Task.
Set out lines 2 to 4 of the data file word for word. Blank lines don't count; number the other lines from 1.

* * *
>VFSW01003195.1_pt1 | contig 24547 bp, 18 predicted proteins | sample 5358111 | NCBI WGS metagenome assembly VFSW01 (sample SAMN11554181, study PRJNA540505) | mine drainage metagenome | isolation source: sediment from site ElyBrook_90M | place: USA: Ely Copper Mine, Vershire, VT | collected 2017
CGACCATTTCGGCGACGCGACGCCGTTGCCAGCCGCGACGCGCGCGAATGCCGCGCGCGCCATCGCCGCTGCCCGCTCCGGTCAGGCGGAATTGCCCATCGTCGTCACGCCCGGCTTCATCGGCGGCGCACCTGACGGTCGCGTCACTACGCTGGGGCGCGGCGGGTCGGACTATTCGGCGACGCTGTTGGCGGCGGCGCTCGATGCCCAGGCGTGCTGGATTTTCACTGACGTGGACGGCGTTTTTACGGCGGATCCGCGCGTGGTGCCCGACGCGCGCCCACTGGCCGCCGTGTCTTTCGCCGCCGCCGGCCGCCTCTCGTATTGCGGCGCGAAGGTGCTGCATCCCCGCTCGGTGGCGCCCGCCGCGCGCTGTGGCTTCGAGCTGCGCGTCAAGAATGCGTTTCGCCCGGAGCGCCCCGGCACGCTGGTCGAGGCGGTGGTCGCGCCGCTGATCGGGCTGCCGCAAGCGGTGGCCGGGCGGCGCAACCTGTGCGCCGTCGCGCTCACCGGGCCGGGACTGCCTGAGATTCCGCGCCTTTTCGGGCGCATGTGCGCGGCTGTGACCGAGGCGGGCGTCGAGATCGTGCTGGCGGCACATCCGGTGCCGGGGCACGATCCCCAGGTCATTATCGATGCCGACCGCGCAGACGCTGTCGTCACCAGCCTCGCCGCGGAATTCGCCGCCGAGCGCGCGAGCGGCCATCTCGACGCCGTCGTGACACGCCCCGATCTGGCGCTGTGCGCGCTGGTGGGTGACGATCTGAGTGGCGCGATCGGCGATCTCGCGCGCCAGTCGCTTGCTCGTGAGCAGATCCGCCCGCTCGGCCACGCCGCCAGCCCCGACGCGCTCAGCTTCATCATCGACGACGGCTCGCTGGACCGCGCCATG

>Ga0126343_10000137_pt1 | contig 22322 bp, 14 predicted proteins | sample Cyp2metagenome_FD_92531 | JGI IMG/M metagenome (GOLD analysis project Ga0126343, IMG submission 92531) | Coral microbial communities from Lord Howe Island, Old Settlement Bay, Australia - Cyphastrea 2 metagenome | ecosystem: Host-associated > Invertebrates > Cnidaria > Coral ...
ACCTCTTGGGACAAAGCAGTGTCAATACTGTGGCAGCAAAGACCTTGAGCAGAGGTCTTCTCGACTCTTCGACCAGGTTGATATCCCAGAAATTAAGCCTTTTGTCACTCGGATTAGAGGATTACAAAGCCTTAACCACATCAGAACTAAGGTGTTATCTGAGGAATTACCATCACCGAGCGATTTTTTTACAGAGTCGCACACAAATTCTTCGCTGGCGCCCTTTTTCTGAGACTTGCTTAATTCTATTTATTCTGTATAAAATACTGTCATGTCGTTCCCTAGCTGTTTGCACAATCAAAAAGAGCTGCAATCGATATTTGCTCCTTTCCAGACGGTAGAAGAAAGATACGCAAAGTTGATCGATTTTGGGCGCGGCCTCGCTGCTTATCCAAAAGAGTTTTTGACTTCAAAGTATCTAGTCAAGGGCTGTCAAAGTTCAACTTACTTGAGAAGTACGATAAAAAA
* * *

CGACCATTTCGGCGACGCGACGCCGTTGCCAGCCGCGACGCGCGCGAATGCCGCGCGCGCCATCGCCGCTGCCCGCTCCGGTCAGGCGGAATTGCCCATCGTCGTCACGCCCGGCTTCATCGGCGGCGCACCTGACGGTCGCGTCACTACGCTGGGGCGCGGCGGGTCGGACTATTCGGCGACGCTGTTGGCGGCGGCGCTCGATGCCCAGGCGTGCTGGATTTTCACTGACGTGGACGGCGTTTTTACGGCGGATCCGCGCGTGGTGCCCGACGCGCGCCCACTGGCCGCCGTGTCTTTCGCCGCCGCCGGCCGCCTCTCGTATTGCGGCGCGAAGGTGCTGCATCCCCGCTCGGTGGCGCCCGCCGCGCGCTGTGGCTTCGAGCTGCGCGTCAAGAATGCGTTTCGCCCGGAGCGCCCCGGCACGCTGGTCGAGGCGGTGGTCGCGCCGCTGATCGGGCTGCCGCAAGCGGTGGCCGGGCGGCGCAACCTGTGCGCCGTCGCGCTCACCGGGCCGGGACTGCCTGAGATTCCGCGCCTTTTCGGGCGCATGTGCGCGGCTGTGACCGAGGCGGGCGTCGAGATCGTGCTGGCGGCACATCCGGTGCCGGGGCACGATCCCCAGGTCATTATCGATGCCGACCGCGCAGACGCTGTCGTCACCAGCCTCGCCGCGGAATTCGCCGCCGAGCGCGCGAGCGGCCATCTCGACGCCGTCGTGACACGCCCCGATCTGGCGCTGTGCGCGCTGGTGGGTGACGATCTGAGTGGCGCGATCGGCGATCTCGCGCGCCAGTCGCTTGCTCGTGAGCAGATCCGCCCGCTCGGCCACGCCGCCAGCCCCGACGCGCTCAGCTTCATCATCGACGACGGCTCGCTGGACCGCGCCATG

>Ga0126343_10000137_pt1 | contig 22322 bp, 14 predicted proteins | sample Cyp2metagenome_FD_92531 | JGI IMG/M metagenome (GOLD analysis project Ga0126343, IMG submission 92531) | Coral microbial communities from Lord Howe Island, Old Settlement Bay, Australia - Cyphastrea 2 metagenome | ecosystem: Host-associated > Invertebrates > Cnidaria > Coral ...
ACCTCTTGGGACAAAGCAGTGTCAATACTGTGGCAGCAAAGACCTTGAGCAGAGGTCTTCTCGACTCTTCGACCAGGTTGATATCCCAGAAATTAAGCCTTTTGTCACTCGGATTAGAGGATTACAAAGCCTTAACCACATCAGAACTAAGGTGTTATCTGAGGAATTACCATCACCGAGCGATTTTTTTACAGAGTCGCACACAAATTCTTCGCTGGCGCCCTTTTTCTGAGACTTGCTTAATTCTATTTATTCTGTATAAAATACTGTCATGTCGTTCCCTAGCTGTTTGCACAATCAAAAAGAGCTGCAATCGATATTTGCTCCTTTCCAGACGGTAGAAGAAAGATACGCAAAGTTGATCGATTTTGGGCGCGGCCTCGCTGCTTATCCAAAAGAGTTTTTGACTTCAAAGTATCTAGTCAAGGGCTGTCAAAGTTCAACTTACTTGAGAAGTACGATAAAAAA